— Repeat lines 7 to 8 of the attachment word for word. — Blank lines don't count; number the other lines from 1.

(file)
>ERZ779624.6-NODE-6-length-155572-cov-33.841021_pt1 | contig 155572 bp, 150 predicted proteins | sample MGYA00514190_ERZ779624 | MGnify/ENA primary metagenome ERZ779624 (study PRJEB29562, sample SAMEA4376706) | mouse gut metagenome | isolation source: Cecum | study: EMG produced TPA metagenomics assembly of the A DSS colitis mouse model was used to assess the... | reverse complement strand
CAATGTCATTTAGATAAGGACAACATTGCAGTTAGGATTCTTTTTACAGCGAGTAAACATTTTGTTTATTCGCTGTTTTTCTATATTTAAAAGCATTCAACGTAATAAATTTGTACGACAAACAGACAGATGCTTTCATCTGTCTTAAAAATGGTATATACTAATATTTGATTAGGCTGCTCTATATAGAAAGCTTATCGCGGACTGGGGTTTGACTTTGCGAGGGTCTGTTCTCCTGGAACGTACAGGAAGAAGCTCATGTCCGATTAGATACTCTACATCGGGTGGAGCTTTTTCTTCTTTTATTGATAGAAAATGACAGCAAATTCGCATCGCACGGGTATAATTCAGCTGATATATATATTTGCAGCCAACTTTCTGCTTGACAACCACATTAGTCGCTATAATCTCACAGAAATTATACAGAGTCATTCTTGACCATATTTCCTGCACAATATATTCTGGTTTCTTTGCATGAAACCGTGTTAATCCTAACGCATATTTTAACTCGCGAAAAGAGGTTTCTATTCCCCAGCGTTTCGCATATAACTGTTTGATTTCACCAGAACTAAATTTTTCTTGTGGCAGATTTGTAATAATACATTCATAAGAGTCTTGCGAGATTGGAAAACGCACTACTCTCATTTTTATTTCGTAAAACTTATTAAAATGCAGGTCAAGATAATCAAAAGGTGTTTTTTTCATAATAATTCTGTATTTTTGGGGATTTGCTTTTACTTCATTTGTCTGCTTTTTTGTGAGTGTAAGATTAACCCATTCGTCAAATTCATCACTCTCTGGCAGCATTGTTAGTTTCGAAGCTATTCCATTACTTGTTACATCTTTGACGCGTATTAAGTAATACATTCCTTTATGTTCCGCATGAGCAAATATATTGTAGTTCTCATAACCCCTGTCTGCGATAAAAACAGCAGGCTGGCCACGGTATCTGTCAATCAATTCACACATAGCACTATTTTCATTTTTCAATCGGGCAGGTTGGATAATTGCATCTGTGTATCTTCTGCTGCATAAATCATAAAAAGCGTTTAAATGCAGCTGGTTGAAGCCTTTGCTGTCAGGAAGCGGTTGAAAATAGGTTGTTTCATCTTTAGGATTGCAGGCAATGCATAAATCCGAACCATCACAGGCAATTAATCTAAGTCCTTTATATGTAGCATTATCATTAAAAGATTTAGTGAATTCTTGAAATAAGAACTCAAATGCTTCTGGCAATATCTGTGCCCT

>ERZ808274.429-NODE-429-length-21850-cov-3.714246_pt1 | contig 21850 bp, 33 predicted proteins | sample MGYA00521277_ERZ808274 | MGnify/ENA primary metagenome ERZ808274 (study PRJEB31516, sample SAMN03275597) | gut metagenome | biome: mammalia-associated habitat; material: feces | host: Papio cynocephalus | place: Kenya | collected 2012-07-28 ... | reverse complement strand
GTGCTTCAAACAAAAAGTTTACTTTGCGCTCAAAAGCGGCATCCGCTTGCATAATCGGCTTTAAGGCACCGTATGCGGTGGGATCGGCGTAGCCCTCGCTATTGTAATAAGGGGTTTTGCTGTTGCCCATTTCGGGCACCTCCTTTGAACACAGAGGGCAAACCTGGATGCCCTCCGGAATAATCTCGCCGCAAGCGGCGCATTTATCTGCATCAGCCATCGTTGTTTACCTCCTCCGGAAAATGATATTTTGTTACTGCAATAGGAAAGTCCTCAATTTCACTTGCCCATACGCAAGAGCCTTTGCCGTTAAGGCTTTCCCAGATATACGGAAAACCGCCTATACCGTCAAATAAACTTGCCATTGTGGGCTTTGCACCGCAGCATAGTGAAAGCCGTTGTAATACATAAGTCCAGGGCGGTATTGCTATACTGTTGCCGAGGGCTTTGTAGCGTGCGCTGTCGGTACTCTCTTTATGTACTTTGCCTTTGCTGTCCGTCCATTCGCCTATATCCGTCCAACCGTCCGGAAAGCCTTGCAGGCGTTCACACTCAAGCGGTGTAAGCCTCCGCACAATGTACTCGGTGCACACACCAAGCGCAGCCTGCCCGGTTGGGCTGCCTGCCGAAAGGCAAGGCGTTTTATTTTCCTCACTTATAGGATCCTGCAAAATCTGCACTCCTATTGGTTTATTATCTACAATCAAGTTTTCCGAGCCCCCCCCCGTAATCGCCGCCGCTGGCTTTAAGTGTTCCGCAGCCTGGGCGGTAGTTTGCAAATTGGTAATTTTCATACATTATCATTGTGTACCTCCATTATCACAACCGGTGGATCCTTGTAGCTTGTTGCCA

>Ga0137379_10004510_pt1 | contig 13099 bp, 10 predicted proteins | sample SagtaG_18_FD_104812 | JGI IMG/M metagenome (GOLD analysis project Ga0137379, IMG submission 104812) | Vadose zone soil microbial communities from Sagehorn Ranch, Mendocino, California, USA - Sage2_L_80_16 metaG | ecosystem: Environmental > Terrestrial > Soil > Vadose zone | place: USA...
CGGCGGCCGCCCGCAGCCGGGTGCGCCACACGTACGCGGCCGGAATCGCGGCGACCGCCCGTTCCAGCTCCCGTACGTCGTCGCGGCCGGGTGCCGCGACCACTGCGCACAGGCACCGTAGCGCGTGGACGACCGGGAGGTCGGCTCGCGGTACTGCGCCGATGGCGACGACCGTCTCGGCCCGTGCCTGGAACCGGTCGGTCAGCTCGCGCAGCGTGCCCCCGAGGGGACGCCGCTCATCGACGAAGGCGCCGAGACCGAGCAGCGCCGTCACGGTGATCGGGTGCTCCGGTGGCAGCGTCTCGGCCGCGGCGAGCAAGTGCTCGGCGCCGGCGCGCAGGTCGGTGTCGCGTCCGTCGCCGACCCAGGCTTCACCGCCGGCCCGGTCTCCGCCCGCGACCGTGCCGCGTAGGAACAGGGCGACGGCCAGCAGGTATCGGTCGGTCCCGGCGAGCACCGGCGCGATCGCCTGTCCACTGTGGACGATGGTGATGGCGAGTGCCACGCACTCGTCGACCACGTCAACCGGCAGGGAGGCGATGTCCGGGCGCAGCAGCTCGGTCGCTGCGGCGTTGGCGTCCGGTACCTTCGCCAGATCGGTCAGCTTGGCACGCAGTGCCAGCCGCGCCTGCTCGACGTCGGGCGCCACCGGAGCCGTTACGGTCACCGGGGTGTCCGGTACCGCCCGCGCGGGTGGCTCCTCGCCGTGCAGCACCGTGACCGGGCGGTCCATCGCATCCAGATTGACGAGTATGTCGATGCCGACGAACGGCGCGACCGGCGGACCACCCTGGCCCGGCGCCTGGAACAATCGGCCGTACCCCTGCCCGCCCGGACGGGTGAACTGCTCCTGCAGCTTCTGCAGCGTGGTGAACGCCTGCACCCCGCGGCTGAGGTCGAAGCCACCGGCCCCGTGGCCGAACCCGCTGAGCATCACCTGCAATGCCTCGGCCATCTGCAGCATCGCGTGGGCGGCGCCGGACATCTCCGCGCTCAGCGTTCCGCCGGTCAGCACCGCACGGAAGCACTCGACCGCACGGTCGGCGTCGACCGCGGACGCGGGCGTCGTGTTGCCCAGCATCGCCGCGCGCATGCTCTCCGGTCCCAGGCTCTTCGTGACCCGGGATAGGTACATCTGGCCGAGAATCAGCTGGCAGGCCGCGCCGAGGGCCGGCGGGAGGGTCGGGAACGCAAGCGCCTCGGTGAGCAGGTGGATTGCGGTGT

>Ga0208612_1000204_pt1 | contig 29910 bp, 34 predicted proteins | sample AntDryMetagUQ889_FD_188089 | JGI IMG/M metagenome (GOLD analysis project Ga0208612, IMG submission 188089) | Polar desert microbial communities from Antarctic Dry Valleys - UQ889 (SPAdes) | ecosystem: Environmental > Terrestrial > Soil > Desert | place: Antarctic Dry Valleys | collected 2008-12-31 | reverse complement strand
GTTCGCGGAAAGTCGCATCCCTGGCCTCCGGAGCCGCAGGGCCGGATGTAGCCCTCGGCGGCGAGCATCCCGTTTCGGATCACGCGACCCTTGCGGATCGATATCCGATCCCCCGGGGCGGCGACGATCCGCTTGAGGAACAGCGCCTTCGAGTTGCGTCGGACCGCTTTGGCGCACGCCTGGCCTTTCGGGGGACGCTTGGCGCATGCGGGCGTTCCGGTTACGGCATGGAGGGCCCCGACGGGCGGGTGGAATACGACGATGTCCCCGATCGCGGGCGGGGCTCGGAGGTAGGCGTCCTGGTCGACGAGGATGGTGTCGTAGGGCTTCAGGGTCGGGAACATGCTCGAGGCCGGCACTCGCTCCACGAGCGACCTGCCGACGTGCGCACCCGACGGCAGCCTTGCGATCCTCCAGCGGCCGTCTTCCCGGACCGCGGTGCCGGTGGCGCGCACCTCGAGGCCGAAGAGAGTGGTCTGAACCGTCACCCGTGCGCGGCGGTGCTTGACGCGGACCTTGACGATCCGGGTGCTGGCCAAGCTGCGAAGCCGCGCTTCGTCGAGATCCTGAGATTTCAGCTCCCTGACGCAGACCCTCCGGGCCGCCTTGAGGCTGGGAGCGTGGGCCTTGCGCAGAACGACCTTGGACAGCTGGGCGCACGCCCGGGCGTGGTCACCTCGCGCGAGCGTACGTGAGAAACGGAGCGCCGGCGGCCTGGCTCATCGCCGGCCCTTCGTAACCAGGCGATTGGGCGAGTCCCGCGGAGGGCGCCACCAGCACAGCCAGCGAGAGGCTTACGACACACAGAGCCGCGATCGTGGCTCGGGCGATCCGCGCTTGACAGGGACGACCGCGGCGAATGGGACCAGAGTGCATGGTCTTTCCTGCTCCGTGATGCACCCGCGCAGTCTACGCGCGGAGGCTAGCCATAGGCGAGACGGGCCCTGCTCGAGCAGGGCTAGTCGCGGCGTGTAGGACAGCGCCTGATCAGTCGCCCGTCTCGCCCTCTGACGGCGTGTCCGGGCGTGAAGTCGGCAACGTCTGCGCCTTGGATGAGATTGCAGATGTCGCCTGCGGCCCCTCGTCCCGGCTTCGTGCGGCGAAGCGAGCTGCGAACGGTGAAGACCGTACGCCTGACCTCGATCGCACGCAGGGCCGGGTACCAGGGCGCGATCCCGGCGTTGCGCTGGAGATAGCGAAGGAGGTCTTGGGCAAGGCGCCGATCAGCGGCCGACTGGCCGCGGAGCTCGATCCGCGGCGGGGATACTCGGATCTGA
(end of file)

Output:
>Ga0208612_1000204_pt1 | contig 29910 bp, 34 predicted proteins | sample AntDryMetagUQ889_FD_188089 | JGI IMG/M metagenome (GOLD analysis project Ga0208612, IMG submission 188089) | Polar desert microbial communities from Antarctic Dry Valleys - UQ889 (SPAdes) | ecosystem: Environmental > Terrestrial > Soil > Desert | place: Antarctic Dry Valleys | collected 2008-12-31 | reverse complement strand
GTTCGCGGAAAGTCGCATCCCTGGCCTCCGGAGCCGCAGGGCCGGATGTAGCCCTCGGCGGCGAGCATCCCGTTTCGGATCACGCGACCCTTGCGGATCGATATCCGATCCCCCGGGGCGGCGACGATCCGCTTGAGGAACAGCGCCTTCGAGTTGCGTCGGACCGCTTTGGCGCACGCCTGGCCTTTCGGGGGACGCTTGGCGCATGCGGGCGTTCCGGTTACGGCATGGAGGGCCCCGACGGGCGGGTGGAATACGACGATGTCCCCGATCGCGGGCGGGGCTCGGAGGTAGGCGTCCTGGTCGACGAGGATGGTGTCGTAGGGCTTCAGGGTCGGGAACATGCTCGAGGCCGGCACTCGCTCCACGAGCGACCTGCCGACGTGCGCACCCGACGGCAGCCTTGCGATCCTCCAGCGGCCGTCTTCCCGGACCGCGGTGCCGGTGGCGCGCACCTCGAGGCCGAAGAGAGTGGTCTGAACCGTCACCCGTGCGCGGCGGTGCTTGACGCGGACCTTGACGATCCGGGTGCTGGCCAAGCTGCGAAGCCGCGCTTCGTCGAGATCCTGAGATTTCAGCTCCCTGACGCAGACCCTCCGGGCCGCCTTGAGGCTGGGAGCGTGGGCCTTGCGCAGAACGACCTTGGACAGCTGGGCGCACGCCCGGGCGTGGTCACCTCGCGCGAGCGTACGTGAGAAACGGAGCGCCGGCGGCCTGGCTCATCGCCGGCCCTTCGTAACCAGGCGATTGGGCGAGTCCCGCGGAGGGCGCCACCAGCACAGCCAGCGAGAGGCTTACGACACACAGAGCCGCGATCGTGGCTCGGGCGATCCGCGCTTGACAGGGACGACCGCGGCGAATGGGACCAGAGTGCATGGTCTTTCCTGCTCCGTGATGCACCCGCGCAGTCTACGCGCGGAGGCTAGCCATAGGCGAGACGGGCCCTGCTCGAGCAGGGCTAGTCGCGGCGTGTAGGACAGCGCCTGATCAGTCGCCCGTCTCGCCCTCTGACGGCGTGTCCGGGCGTGAAGTCGGCAACGTCTGCGCCTTGGATGAGATTGCAGATGTCGCCTGCGGCCCCTCGTCCCGGCTTCGTGCGGCGAAGCGAGCTGCGAACGGTGAAGACCGTACGCCTGACCTCGATCGCACGCAGGGCCGGGTACCAGGGCGCGATCCCGGCGTTGCGCTGGAGATAGCGAAGGAGGTCTTGGGCAAGGCGCCGATCAGCGGCCGACTGGCCGCGGAGCTCGATCCGCGGCGGGGATACTCGGATCTGA